Just an iMac, a Mackie mixing desk and an assortment of plug-ins and a few external instruments in the form of a Bass, a handful of Guitars, A wurlitzer Electric piano (needs mending) and a Moog Sub Phatty and a Sequential Circuits Prophet 600. Not a great deal of kit. It all fits into the Shedio which is only 14 by 8 feet in size. As for my writing process, it remains instinctive. I rarely overthink when I’m starting an idea. Just ‘go with the flow’. And as no one tells me what to do (very important) then that flow is up for grabs. I can wander down any tributary I wish. It’s that sincerity that I think listeners respond to. I’m really not playing any game to be ‘in’ or ‘cool’ or indeed commercial.

Where did you earn your chops as a musician and producer?

Self-taught on all fronts (I’m evangelical about that. I think its the quickest route to an original sound) but was also fortunate enough to look over some very good shoulders early in my production career. Martin Moscrop (A Certain Ratio) and Richard Kirk (Cabaret Voltaire) in particular.

You did a great remix of one of my favourite Brighton bands Lakuta for Tru Thoughts last year. How was that? Have you seen them play?

My chum Nick Faber facilitated that. It was a nice commission as it gave me an opportunity to throw a bit of a curveball as its in the higher tempos to what I tend to get sent. Hence the dancehall infused rhythm I went for. Not had the chance to see them live but I imagine its a very full sound.

What other Cobby remixes should we be aware of and what’s in the pipeline?

There’s a wee playlist on Soundcloud of my solo mixes. I would invite anyone interested to have a gander https://soundcloud.com/steve-cobby/sets/remixes.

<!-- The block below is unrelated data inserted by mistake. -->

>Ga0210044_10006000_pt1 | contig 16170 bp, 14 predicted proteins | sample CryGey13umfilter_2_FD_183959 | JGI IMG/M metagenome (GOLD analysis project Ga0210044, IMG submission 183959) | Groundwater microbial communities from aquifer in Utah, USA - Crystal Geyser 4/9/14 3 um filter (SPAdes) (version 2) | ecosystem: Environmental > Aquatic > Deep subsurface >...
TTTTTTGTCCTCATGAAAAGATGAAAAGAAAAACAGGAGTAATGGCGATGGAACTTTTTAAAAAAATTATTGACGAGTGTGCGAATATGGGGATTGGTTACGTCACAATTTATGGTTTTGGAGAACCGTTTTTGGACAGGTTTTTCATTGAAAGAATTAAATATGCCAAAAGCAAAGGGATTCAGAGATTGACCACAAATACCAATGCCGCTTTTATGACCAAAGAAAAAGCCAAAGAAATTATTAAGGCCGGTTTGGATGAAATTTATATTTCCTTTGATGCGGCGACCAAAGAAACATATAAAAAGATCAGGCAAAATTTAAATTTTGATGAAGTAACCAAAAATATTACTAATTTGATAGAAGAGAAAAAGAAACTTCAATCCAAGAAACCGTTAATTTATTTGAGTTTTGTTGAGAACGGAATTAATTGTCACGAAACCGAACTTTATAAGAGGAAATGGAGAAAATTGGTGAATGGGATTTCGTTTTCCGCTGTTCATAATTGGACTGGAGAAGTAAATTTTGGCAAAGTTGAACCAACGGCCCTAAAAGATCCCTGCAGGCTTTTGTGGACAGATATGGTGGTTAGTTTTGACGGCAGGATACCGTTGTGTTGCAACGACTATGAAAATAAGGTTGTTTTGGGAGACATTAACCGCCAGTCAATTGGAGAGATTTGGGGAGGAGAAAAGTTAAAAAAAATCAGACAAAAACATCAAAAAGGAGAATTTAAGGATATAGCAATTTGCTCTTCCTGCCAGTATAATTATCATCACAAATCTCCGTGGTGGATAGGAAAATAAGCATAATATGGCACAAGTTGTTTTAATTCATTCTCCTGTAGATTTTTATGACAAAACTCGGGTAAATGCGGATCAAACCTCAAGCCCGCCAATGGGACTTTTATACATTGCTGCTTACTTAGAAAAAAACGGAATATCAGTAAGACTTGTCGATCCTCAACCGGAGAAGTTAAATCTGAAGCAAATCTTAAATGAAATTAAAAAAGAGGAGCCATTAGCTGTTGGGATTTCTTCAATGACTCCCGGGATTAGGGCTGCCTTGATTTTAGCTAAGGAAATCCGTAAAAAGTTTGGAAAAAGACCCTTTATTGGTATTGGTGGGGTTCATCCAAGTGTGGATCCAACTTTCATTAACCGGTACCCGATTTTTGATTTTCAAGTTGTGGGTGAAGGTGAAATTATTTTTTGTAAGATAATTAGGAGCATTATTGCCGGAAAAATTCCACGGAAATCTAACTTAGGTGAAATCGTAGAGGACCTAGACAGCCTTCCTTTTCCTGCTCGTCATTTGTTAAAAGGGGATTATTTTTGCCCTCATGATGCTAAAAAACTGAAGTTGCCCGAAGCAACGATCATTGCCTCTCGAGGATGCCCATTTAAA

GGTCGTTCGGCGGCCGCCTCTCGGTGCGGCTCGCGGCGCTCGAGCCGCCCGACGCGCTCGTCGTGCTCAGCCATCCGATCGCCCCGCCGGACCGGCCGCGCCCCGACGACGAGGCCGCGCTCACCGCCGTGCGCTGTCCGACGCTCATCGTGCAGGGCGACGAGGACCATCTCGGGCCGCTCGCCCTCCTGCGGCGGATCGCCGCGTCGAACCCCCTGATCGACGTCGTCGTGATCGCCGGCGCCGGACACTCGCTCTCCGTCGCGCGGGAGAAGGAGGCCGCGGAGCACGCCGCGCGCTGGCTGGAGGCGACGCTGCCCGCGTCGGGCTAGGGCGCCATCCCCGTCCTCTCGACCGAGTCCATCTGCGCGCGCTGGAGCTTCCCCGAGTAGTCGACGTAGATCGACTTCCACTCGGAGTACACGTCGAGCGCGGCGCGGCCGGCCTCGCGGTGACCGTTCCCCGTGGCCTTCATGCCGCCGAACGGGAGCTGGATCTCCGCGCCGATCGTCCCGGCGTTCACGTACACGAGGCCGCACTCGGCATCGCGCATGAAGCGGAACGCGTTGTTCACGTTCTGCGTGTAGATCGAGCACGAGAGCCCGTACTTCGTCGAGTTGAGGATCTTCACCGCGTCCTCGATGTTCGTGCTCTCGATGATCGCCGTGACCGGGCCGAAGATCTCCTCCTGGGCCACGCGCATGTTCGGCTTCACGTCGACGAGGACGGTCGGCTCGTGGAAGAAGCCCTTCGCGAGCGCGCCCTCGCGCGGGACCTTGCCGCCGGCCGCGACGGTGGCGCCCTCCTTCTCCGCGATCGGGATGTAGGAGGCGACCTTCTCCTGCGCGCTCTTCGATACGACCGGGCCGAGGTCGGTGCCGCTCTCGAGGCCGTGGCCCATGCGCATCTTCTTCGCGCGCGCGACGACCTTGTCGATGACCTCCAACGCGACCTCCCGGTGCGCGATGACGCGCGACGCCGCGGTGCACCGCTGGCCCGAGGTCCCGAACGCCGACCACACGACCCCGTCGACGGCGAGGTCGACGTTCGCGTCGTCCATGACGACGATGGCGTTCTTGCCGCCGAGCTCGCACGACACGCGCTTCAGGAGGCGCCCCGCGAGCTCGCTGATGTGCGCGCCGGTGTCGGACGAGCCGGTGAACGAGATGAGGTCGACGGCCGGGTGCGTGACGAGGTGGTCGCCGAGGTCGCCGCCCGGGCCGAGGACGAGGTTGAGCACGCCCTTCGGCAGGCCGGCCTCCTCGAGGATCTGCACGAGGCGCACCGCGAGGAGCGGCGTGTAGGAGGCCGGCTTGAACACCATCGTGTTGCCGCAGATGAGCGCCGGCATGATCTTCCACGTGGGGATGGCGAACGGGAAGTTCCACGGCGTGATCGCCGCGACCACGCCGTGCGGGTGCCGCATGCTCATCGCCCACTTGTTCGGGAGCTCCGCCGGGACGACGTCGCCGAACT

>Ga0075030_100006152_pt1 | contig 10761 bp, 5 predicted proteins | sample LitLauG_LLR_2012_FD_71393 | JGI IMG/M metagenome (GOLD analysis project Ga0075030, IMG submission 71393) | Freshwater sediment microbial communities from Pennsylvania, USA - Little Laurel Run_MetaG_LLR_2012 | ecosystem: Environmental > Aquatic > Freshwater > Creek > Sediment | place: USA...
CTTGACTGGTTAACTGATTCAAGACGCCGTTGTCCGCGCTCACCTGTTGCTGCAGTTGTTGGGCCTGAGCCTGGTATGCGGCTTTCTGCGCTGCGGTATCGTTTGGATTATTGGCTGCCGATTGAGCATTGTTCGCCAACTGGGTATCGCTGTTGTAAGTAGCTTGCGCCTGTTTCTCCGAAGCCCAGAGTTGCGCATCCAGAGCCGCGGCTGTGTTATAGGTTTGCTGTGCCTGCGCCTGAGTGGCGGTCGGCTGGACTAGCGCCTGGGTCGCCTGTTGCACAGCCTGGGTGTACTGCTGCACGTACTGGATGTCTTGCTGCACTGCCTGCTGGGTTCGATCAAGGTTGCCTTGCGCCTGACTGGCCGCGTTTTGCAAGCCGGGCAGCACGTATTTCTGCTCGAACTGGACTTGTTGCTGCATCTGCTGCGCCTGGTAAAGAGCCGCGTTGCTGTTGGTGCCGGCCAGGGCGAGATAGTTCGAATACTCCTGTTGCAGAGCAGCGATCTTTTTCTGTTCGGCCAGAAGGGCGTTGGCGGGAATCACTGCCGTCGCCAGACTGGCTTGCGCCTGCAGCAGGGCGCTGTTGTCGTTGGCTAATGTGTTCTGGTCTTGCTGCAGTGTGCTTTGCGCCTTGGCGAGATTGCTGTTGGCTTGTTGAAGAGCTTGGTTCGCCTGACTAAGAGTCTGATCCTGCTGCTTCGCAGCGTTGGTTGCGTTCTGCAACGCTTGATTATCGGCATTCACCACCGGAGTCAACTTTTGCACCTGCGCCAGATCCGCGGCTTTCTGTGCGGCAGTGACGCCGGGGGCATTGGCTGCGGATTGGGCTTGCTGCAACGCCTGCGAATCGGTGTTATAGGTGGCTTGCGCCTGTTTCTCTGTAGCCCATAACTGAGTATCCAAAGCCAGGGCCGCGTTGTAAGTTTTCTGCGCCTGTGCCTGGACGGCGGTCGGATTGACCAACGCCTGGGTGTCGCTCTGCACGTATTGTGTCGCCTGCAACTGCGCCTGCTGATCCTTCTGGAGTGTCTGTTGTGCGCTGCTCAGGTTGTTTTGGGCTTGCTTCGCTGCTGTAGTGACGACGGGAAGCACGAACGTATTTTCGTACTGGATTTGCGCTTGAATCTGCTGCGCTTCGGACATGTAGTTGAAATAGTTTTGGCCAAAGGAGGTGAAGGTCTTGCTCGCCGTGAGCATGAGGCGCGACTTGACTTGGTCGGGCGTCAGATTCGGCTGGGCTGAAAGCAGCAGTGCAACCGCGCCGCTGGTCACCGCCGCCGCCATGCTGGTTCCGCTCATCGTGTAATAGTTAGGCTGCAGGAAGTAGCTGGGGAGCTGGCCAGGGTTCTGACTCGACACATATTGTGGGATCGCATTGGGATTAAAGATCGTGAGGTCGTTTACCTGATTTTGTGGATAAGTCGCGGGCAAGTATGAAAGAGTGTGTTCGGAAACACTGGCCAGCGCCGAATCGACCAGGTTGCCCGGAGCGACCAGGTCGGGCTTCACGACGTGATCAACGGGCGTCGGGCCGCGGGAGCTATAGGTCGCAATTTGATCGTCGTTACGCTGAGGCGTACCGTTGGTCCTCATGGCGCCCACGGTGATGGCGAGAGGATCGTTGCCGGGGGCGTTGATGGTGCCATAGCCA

In terms of pipeline I’ve just finished a mix of a Soothsayers tune for Dom Servini at WahWah45’s that was well received and should be seeing the light of day soon. Also a mix I did for Jon Dasilva’s Hallo Halo project last year should be coming out soon.

Can you paint us a picture of Hull, socially and culturally in 2017? How is it live and work there?

I’ve never lived anywhere else so I can’t compare. But I love being amongst my people. My roots go so far down here I can’t imagine uprooting. We’ve got a good outlook and the sense of humour that cultures develop when they don’t have a penny to scratch their arse on. Humour is a good shock absorber for the shit life throws at you.

You’ve never contemplated living in the south?

No. I love visiting the capital but I always considered it would stifle any creative longings I had. I was allowed to develop as an artist up here because I wasn’t having to work morning noon and night to pay a crippling mortgage or rent.

How did you get involved with the Hull City of Culture programme and what events came out of that?

I’ve been involved in a few projects for HCoC, from scoring the music for the film played at the opening ceremony to playing at John Grant’s curated event and some other bits and bobs like Djing in an art gallery for one of the micro launches. I’ve just been invited to DJ at the Turner Awards in December in fact. Looking forward to that as it’s in Hull Minster.

How did you first get involved with Russ Litten? I love his delivery and his words but I haven’t read any of his books.

A Happy accident. He came up after a gig by Scheissegeld, an improv band I’m in and said he really wanted to get up when I offered an open mic to the room. I suggested he do so the next time we played, which he did and totally knocked it out of the park. After that, he suggested coming down to the shedio to see if we could concoct anything interesting. I agreed and we hit it off pretty much straight away. There’s a very good chemistry between us. Neither of us too precious and both singing from the same hymn sheet generally.

How did the For the Many thing come about?

We got invited to play at the Jeremy Corbyn rally in Hull by an old friend who is now Jeremy’s right-hand man. I was to DJ the warm-up and then they wanted two tunes from me and Russ. It was an honour so we wanted to write something specifically for the day and came up with For The Many.

Where do you stand on the idea of culture-led regeneration? Are you a skeptic or can you get behind that idea?

Hmmm. Tough one to call. It’s been excellent having all the different events going on and lovely that folk are visiting in large numbers for the first time. But whether that will be sustained and if it has a long-term impact on the city fortunes is anyone’s guess.